What Should You Do with a Physically Damaged Hard Drive?

Jun 9, 2020

Hard drives continue to improve, increasing data capacity even as they stay the same size or get smaller.  It wasn’t that long ago that a terabyte of storage was the size of a server.  Now you can get the same storage capacity in a thumb drive.  That said, these IT devices are not immune to damage, and like any machinery, they could deteriorate and fail in time.

You may be more concerned about virtual threats like viruses, or loss of support that leaves you unable to integrate with newer technologies, but when your hard drive starts to suffer physical wear and tear or is subjected to damage of some kind, you could face significant problems, like slowing speeds, crashes, error messages, and missing or corrupted files, just for example.

When this occurs, it’s probably time for your North Dakota business to upgrade to new equipment, but what should you do with the old hard drives?  Here are a few steps you should take if you think your hard drives are going bad or if physical damage has occurred.

Data Recovery

The first and most important concern when you suffer a hard drive failure of any kind is recovering valuable data.  If you’ve planned ahead, you may have data backed up elsewhere, in which case recovery shouldn’t be an issue.

If not, or if backups are infrequent, you’ll need to turn the damaged hard drive over to your IT specialist or a third-party vendor that specializes in data recovery.  If you suspect physical damage or you start to see issues like missing or corrupt files, or other indicators of damage, you should stop using the hard drive immediately and move into data recovery mode before further harm can be done.

Hard Drive Repair

With fine tuning, hard drive manufacturers have reduced the number of failures year over year, but as of 2018, the Annualized Failure Rate (AFR) of hard drives stood at 1.25%.  This number is pretty low, but it’s probably still a good idea to look for a hard drive with a decent warranty.  You can typically expect a manufacturer’s warranty of 1-3 years, and a some even offer a 5-year warranty.  Retailers may offer additional warranty periods for a fee.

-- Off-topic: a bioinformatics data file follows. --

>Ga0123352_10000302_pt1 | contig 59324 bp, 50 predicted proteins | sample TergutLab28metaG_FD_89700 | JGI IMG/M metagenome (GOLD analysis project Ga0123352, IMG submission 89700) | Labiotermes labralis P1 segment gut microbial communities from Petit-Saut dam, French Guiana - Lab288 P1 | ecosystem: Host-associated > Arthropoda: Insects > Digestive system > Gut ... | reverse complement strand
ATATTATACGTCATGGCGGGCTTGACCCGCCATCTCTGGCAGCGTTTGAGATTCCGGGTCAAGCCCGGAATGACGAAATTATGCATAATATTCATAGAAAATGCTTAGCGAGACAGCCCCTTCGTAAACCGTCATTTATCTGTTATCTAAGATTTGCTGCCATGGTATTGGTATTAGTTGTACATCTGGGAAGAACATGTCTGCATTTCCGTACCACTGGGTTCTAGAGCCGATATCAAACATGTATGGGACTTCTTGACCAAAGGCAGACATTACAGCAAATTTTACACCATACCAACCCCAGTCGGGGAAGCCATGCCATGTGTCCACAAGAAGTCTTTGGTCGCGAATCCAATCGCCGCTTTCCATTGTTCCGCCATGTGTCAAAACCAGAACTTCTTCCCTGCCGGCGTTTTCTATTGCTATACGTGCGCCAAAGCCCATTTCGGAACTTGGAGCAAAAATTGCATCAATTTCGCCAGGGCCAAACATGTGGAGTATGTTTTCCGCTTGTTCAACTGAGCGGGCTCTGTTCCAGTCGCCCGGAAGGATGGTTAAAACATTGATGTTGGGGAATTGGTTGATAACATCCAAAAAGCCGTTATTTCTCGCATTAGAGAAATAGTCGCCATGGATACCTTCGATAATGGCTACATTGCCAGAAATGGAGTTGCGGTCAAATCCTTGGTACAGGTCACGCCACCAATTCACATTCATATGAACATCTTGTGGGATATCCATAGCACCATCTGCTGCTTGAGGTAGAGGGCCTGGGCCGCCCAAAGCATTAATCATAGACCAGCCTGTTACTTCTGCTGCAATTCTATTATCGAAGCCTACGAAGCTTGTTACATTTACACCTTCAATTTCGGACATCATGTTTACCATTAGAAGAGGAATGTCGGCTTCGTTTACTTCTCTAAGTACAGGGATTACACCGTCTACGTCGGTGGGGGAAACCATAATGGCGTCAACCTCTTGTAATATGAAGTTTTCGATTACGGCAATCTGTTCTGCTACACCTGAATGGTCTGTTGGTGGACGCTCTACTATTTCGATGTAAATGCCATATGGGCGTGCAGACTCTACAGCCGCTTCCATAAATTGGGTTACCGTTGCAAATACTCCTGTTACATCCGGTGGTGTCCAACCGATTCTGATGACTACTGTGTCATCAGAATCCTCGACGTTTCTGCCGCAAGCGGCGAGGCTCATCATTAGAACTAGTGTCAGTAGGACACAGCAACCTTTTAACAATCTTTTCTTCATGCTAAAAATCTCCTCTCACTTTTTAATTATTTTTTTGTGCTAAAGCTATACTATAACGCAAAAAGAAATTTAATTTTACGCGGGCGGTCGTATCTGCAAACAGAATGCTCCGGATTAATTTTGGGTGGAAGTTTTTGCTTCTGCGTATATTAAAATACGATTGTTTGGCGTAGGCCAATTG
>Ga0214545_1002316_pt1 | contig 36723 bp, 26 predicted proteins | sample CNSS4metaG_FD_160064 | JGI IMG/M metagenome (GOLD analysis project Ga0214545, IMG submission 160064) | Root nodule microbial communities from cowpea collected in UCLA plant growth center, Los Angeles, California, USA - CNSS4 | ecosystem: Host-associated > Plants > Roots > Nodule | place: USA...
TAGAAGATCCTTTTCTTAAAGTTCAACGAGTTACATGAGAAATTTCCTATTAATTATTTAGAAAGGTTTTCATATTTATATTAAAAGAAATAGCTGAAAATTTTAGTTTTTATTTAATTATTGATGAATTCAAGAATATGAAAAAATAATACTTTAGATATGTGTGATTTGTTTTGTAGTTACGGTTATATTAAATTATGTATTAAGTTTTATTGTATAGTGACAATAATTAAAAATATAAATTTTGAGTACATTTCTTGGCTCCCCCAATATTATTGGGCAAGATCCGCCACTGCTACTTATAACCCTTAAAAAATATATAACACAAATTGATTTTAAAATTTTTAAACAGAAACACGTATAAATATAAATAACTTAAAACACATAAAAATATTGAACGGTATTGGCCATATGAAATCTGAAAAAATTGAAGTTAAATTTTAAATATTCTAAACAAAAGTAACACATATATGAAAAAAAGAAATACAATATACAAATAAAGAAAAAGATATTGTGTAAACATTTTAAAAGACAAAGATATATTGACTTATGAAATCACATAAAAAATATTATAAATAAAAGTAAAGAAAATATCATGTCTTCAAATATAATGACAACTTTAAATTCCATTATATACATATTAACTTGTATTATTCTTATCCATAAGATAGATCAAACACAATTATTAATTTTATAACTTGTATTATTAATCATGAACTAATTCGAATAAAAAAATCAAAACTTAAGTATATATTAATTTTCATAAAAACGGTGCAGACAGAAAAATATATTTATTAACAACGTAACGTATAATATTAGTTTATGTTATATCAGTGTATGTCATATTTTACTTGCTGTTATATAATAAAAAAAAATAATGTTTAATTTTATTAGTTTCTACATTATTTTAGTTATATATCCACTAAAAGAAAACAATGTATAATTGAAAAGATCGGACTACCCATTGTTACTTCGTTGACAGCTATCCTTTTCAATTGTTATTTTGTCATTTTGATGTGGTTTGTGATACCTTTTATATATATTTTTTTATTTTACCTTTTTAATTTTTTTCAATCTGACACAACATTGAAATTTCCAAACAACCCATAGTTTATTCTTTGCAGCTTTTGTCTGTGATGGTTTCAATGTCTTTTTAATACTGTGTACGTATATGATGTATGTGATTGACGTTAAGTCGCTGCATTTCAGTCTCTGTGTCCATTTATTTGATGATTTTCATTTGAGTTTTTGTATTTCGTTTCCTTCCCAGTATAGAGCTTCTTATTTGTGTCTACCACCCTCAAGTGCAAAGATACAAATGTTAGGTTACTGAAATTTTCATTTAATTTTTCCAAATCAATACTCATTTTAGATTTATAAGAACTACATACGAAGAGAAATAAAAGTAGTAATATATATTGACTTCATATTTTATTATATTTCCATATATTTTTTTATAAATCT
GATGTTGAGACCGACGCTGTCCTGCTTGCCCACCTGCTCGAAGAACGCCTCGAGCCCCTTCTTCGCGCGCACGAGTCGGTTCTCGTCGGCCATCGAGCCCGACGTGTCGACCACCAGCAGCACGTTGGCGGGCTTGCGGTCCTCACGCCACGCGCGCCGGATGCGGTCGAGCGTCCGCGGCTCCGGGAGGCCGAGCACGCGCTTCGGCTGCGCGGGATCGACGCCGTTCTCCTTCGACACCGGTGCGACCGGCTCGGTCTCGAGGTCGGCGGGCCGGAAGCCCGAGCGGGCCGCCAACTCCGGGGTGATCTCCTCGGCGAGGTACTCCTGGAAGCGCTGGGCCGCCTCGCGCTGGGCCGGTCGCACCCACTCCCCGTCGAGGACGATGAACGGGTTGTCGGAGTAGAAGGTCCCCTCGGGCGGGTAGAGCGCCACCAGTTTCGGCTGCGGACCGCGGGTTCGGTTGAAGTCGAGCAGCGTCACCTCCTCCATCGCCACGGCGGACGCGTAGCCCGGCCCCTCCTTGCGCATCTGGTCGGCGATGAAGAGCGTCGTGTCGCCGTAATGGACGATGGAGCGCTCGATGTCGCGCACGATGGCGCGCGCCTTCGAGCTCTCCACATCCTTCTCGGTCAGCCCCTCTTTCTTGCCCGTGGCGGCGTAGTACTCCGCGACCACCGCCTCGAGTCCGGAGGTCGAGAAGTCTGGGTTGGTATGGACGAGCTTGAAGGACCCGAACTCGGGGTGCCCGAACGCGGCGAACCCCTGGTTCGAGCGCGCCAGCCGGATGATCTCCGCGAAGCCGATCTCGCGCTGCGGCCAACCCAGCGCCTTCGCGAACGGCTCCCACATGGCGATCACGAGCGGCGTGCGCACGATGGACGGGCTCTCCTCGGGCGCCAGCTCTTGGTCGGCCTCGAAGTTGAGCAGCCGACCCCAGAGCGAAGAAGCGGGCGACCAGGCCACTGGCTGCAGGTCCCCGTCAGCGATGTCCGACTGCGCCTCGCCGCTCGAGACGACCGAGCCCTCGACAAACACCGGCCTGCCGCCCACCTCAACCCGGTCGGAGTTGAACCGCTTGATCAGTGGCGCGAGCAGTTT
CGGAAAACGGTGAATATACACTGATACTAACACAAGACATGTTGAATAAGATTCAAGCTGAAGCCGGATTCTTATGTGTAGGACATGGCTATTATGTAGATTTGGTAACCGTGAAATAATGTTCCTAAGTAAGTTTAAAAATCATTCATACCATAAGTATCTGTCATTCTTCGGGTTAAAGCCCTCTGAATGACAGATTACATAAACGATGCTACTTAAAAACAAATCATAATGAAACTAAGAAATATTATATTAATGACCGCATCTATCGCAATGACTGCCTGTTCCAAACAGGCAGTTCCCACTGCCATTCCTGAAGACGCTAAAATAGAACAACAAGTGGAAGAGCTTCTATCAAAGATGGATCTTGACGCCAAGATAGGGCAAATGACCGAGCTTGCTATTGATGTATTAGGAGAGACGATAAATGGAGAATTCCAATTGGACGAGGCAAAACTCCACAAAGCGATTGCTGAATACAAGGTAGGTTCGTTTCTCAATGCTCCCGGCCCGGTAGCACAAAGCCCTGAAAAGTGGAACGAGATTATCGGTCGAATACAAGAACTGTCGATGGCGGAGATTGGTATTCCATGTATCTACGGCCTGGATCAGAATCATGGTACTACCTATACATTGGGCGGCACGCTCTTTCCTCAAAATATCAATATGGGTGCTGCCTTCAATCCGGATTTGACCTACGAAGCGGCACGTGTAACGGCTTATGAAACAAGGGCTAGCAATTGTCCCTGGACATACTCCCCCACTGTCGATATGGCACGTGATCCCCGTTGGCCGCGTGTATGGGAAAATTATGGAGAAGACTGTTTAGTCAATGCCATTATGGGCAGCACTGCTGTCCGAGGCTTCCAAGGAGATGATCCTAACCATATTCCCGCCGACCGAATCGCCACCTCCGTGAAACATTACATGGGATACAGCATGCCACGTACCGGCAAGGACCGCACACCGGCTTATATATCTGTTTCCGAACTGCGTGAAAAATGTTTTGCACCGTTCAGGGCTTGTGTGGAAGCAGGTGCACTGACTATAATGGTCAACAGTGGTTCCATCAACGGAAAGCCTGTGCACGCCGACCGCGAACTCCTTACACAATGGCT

If your hard drive is still under warranty when a failure occurs, your best bet is to spare the potential cost of repair and simply have it replaced, supposing the warranty accounts for the failure.  If your hard drive is no longer in warranty, you should probably just upgrade to a new one.  While there are vendors who offer physical hard drive repair, and there’s nothing wrong with at least getting a quote for repair, the truth is you simply may not want to risk another failure from faulty or aging equipment.

Shredding Old Hard Drives

When you get rid of hard drives that are still functioning properly, you have the option to wipe and remarket them, if they have some value, but you can’t do this with hard drives that have suffered physical damage.  The only real option is to hand them over to your certified ITAD service provider to be shredded and recycled, in compliance with consumer privacy and environmental laws.

Whether you have a single damaged hard drive or a stockpile that you want to destroy, contact the reliable team at SEAM today at 605-274-7326 (SEAM) or online to request a quote or schedule a service.

SEAM provides IT recycling and data destruction services including onsite shredding and hard drive wiping to South Dakota, North Dakota, Minnesota, Iowa, and Nebraska.

Schedule a pickup or contact us for more information.